- Prioritize password security — In the case of a cybercriminal getting through your initial wall of security, always have backups in place and ensure password salting wherever possible to increase password security. In a LastPass report, data shows that employees reuse a password an average of 13 times. How easy is it then for cybercriminals to brute force their way into your account once they’ve got one of those passwords? Very likely. Use a different password for each account where possible or consider a password manager for ease of use.
- Ensure all devices have multi-factor authentication — Using high-strength passwords is all well and good, but multi-factor authentication provides those extra layers of security that ensure your account can’t be compromised with a single password. Google announced multi-factor authentication as mandatory for 150 million users in 2021 to deliver an enhanced layer of security against threats, thereby decreasing the number of accounts compromised by a whopping 50%.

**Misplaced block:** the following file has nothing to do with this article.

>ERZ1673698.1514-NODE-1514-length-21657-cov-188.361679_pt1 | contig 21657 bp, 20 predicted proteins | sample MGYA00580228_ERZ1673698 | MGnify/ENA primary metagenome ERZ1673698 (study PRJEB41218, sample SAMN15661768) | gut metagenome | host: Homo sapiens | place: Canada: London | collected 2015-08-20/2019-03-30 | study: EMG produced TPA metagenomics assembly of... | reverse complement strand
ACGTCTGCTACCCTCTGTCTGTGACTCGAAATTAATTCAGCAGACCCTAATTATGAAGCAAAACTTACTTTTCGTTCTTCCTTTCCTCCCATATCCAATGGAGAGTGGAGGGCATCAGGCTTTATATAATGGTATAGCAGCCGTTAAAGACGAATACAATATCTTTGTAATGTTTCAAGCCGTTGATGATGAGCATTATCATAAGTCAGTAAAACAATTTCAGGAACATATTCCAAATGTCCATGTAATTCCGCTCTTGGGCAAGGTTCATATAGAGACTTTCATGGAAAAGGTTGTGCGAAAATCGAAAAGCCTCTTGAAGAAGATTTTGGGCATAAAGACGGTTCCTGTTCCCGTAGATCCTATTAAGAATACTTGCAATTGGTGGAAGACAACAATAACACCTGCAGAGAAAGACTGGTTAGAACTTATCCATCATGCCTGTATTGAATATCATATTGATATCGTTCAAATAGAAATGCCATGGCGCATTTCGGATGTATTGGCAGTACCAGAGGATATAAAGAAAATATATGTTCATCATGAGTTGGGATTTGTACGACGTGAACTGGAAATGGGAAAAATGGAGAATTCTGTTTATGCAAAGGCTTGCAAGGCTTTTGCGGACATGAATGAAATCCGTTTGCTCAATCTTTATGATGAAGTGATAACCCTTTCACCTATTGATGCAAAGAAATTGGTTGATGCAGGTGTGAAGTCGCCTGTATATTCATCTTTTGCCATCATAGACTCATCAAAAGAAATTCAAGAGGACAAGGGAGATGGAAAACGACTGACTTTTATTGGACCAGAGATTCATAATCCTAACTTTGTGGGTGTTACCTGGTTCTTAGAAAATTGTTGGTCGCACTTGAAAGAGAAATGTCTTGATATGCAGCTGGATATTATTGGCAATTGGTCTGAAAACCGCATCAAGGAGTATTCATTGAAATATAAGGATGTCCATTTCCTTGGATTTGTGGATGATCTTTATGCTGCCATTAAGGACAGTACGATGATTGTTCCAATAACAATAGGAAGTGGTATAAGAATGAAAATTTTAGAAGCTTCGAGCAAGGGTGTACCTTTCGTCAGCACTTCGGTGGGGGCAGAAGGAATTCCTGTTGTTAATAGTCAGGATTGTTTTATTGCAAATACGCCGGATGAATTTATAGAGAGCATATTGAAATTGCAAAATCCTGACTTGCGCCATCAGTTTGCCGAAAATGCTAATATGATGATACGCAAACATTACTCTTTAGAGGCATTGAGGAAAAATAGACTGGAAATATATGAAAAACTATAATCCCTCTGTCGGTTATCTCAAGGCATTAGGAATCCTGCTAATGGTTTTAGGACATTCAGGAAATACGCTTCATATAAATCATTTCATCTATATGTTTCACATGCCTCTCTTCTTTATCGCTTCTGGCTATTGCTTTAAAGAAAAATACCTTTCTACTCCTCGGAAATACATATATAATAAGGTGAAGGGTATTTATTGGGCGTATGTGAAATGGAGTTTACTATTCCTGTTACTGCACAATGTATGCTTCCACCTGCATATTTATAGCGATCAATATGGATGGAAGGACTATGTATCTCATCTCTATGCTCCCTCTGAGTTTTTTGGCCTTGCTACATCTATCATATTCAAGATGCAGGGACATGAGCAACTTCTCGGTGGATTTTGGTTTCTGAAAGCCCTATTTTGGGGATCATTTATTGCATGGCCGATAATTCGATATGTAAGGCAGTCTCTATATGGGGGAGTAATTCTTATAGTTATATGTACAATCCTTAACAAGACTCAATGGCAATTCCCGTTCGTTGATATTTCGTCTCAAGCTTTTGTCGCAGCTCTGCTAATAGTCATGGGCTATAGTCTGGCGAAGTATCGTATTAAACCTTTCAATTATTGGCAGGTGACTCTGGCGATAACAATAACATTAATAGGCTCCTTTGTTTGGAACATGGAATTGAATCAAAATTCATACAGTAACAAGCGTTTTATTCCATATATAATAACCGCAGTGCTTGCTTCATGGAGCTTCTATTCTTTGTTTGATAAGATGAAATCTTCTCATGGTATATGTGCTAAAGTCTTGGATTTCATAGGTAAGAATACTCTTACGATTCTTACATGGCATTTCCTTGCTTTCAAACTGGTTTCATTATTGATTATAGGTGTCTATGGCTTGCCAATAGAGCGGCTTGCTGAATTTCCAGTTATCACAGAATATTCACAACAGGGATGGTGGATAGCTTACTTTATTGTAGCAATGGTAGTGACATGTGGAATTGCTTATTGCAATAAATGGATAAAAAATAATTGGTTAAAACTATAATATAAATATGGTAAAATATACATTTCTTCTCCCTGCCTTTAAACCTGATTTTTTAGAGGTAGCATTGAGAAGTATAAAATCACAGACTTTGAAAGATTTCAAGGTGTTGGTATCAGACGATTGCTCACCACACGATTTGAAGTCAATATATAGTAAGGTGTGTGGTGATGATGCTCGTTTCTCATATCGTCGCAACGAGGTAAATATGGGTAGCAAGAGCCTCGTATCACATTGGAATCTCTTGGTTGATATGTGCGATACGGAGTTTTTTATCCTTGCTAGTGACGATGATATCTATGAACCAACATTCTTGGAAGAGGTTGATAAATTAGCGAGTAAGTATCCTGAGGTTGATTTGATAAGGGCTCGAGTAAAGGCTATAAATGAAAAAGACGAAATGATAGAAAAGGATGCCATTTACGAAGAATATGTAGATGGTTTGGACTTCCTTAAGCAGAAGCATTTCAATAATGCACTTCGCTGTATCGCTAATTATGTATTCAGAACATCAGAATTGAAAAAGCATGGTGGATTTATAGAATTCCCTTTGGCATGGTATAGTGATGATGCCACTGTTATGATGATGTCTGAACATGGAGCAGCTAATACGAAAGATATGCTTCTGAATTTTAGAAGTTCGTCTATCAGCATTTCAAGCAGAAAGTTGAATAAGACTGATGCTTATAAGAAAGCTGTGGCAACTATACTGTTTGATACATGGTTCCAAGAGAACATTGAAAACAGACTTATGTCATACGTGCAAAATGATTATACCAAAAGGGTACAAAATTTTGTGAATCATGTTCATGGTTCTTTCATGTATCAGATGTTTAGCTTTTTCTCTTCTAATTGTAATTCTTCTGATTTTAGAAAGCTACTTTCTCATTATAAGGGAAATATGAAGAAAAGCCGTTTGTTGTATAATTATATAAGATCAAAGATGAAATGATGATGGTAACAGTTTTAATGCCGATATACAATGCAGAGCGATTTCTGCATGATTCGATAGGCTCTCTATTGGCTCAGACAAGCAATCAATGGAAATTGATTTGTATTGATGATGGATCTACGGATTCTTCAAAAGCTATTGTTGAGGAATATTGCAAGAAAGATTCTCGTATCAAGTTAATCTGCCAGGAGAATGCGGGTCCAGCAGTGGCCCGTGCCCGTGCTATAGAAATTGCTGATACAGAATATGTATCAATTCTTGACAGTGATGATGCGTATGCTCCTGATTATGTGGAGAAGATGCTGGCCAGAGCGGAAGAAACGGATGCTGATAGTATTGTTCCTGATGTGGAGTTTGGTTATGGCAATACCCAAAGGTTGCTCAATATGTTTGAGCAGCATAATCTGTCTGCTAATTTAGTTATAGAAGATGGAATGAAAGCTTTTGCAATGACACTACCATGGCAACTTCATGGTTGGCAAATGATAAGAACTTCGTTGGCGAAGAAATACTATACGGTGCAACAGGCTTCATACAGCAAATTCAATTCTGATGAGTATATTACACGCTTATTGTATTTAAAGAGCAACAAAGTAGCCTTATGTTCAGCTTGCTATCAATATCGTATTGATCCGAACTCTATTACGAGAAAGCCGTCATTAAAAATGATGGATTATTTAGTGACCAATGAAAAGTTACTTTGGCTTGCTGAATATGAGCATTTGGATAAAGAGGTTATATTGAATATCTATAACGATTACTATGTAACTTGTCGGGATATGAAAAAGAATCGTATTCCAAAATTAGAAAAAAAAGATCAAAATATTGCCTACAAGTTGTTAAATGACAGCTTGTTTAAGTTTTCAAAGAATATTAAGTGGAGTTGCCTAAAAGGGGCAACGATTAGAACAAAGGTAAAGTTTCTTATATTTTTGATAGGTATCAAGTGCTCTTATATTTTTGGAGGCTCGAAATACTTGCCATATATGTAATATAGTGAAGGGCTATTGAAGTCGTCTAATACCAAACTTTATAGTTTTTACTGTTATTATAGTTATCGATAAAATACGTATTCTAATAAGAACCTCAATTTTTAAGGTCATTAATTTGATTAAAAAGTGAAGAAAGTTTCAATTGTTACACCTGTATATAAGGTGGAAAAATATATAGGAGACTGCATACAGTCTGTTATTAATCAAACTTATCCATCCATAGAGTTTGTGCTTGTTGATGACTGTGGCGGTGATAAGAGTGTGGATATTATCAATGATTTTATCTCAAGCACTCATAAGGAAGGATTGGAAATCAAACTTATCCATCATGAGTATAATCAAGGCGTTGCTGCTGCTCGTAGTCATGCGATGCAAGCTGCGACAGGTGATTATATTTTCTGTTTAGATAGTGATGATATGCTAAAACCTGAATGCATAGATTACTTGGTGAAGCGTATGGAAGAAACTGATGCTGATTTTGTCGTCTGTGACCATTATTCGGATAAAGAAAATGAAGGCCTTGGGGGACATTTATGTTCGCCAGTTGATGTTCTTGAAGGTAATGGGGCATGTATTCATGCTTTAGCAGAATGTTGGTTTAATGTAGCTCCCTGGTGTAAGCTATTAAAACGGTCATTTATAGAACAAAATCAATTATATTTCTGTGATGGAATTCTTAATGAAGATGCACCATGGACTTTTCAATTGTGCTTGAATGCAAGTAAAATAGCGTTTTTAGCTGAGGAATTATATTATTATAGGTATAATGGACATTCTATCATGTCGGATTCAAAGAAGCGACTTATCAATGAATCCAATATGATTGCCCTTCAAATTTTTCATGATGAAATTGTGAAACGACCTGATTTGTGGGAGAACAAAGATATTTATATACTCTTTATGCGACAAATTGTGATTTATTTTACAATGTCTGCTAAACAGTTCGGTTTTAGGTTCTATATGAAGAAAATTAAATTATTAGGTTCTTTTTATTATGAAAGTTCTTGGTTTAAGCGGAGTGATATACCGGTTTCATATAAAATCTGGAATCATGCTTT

To learn more about preventing phishing attacks that can lead to vishing and other issues, be sure to check out Talion’s Ultimate Phishing Guide eBook.
Final Thoughts on the Different Types of Vishing Attacks
Vishing may not be top of mind for your organization, but it should be. No matter how smart or capable you and your colleagues are, social engineering tactics are powerful enough to catch anyone off guard.
Now that you’re aware of the different types of vishing, how artificial intelligence (AI) can mimic familiar voices through deep fake technology and what processes you can put in place to avoid vishing, it’s important to share this information with your employees.
Let them know that questioning a caller and verifying information with someone through official channels can be the difference between safe data and the risk of a cyber incident or data breach.
To learn more about the impact of phishing, vishing and the emerging need for MPDR, take a look at Talion’s blog.